On Feb. 3, Mayor Barry submitted to the D.C. Council a fiscal year 1987 budget request of $2.4 billion. Including grants and other funds, his proposed operating expenses for the District government totaled $3.35 billion -- an astounding $5,400 for every resident of our city.
On March 18, not to be undone, the council -- with my lone dissent -- adopted a budget greater by some $20 million than that proposed by the mayor. The council's review process included long and extensive hearings. Those well orchestrated public hearings had it all: citizen involvement; council involvement; administration involvement; press coverage; and long and often dramatic questioning. The only thing missing was results.
Funds for improving vital services could have been provided, long overdue tax relief could have been given, and our city debt -- the borrowing of money from our children -- could have been reduced. The only casualty would have been the enormous waste in nonessential government services and reprogrammed slush-fund monies. Instead, once again, the council did nothing. Of the mayor's $2.4 billion, the council redirected only $2.7 million -- 0.1 percent, or a mere $4 for each resident.
The budget submission was the 13th under home rule. The first, for fiscal year 1975, provided for operating expenses of $1.19 billion. This year's budget, at $3.35 billion, is an increase of almost 300 percent. The cost of District government has outstripped the area's inflation rate over the past 13 years by 78 percent -- a staggering amount of more than $900 million.
Bad as that is, the news is far worse: increases in the costs of this government in these 13 years are in all the wrong places. For example, while the budgets of the board of education and the police and fire departments have been no greater than the rate of inflation, the personnel office has increased by 900 percent, and the department of consumer and regulatory affairs budget increased from $225,000 to $38.5 million.
While government and its cost have expanded dramatically, vital services to our people have not increased; only the size and the cost of our bureaucracy have increased. Our tax burden is among the highest in the country, while our services are dreadful -- and still, few in this government seem to care.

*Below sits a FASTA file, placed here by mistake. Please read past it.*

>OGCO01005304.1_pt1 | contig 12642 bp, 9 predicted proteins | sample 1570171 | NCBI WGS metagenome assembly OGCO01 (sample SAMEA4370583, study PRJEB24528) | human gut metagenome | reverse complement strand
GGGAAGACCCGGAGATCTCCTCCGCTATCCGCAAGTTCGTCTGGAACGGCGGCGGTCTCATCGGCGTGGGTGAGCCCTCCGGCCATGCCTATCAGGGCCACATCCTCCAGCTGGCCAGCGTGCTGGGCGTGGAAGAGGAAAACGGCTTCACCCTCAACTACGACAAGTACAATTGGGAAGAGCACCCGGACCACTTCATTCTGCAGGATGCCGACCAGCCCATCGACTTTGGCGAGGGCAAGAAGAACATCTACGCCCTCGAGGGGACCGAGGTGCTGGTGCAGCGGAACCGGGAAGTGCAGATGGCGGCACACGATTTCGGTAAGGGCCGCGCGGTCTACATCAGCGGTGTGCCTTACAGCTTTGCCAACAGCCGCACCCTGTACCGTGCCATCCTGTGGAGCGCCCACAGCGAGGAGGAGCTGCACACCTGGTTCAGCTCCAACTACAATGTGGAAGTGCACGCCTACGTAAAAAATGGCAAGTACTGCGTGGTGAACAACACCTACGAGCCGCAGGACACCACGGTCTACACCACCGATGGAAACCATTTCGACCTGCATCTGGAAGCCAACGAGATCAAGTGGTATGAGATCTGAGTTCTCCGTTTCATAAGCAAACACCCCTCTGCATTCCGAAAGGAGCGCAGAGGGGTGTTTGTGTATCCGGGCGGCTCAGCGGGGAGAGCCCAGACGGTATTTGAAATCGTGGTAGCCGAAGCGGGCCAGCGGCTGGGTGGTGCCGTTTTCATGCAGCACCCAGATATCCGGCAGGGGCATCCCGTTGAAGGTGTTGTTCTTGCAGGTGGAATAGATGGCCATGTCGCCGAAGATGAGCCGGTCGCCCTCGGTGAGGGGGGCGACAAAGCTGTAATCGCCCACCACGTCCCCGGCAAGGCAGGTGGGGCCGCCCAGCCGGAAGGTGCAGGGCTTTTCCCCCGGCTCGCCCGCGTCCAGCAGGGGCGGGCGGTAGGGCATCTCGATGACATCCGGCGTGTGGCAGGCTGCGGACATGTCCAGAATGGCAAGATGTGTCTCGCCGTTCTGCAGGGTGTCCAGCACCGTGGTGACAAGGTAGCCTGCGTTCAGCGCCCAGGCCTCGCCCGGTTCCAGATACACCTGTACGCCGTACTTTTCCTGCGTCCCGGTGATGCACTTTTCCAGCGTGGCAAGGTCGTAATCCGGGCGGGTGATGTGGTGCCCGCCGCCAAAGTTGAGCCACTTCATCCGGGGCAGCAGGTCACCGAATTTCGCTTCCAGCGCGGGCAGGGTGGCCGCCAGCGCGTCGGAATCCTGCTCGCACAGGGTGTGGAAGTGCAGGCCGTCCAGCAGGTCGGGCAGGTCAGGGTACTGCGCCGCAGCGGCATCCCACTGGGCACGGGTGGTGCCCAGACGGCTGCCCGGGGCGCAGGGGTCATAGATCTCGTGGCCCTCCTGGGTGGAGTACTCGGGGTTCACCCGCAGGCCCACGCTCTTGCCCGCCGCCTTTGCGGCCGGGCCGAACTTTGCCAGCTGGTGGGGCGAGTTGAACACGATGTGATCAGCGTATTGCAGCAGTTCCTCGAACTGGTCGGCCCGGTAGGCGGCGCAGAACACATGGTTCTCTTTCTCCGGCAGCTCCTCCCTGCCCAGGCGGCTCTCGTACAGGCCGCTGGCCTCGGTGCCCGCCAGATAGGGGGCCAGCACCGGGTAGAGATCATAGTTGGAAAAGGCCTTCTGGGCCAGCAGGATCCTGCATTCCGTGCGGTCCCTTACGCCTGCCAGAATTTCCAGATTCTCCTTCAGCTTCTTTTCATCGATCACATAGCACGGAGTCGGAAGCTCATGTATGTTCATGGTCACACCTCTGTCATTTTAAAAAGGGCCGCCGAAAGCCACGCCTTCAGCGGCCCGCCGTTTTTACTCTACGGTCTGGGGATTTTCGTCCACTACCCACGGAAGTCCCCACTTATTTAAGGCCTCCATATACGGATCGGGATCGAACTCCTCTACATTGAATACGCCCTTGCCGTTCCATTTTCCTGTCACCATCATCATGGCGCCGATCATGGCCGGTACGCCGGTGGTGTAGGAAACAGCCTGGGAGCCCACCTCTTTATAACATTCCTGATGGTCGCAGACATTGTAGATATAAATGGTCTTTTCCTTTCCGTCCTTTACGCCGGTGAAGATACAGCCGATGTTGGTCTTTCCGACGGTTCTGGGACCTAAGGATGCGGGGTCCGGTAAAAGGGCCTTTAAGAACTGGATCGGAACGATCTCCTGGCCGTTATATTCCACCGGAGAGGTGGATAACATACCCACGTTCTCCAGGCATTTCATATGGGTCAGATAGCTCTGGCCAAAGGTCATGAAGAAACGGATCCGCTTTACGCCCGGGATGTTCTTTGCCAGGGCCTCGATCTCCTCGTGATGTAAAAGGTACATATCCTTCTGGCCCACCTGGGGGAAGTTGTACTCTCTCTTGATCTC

Where are this government's priorities? In this government antisuicide railings are constructed on bridges, while the bridges themselves and their sidewalks and roadways are falling apart.
Businesses continue to leave the District, while this administration is taking credit for busing our residents into suburban Virginia for jobs in light industry -- industry which would, if properly encouraged, have located within the District.
Our public housing projects fall down around our most needy citizens, while federal money to repair those projects lies unused in banks. Millions of tax dollars are wasted at Blue Plains as favored contractors add unnecessary water to District sludge to increase their hauling fees.
The District cannot fully finance our public schools, but it can commit millions to the merger of the practically defunct Antioch Law School into the already mismanaged University of the District of Columbia. We do not fund adequate prison facilities, but the Barry administration can find money to renovate a building to house convicted felons next to a public school.
During the budget process, we were told that we should be happy because we could finance this misprioritized budget with no tax increases. Whom are we kidding? While the real estate tax rates may remain constant, the assessments continue to rise and rise, year in and year out, as government continues to gouge our property owners and renters alike.
The cost of our government has increased wildly to be matched by wildly increased taxes but not matched by better services -- not for the wealthy, not for the poor, not for anyone. A budget has been characterized as the road map for government. By that standard, we have taken too many wrong turns and are clearly heading toward a dead end. The writer is a Republican at-large member of the D.C. Council. standard, we have taken too many wrong turns and are clearly heading toward a dead end.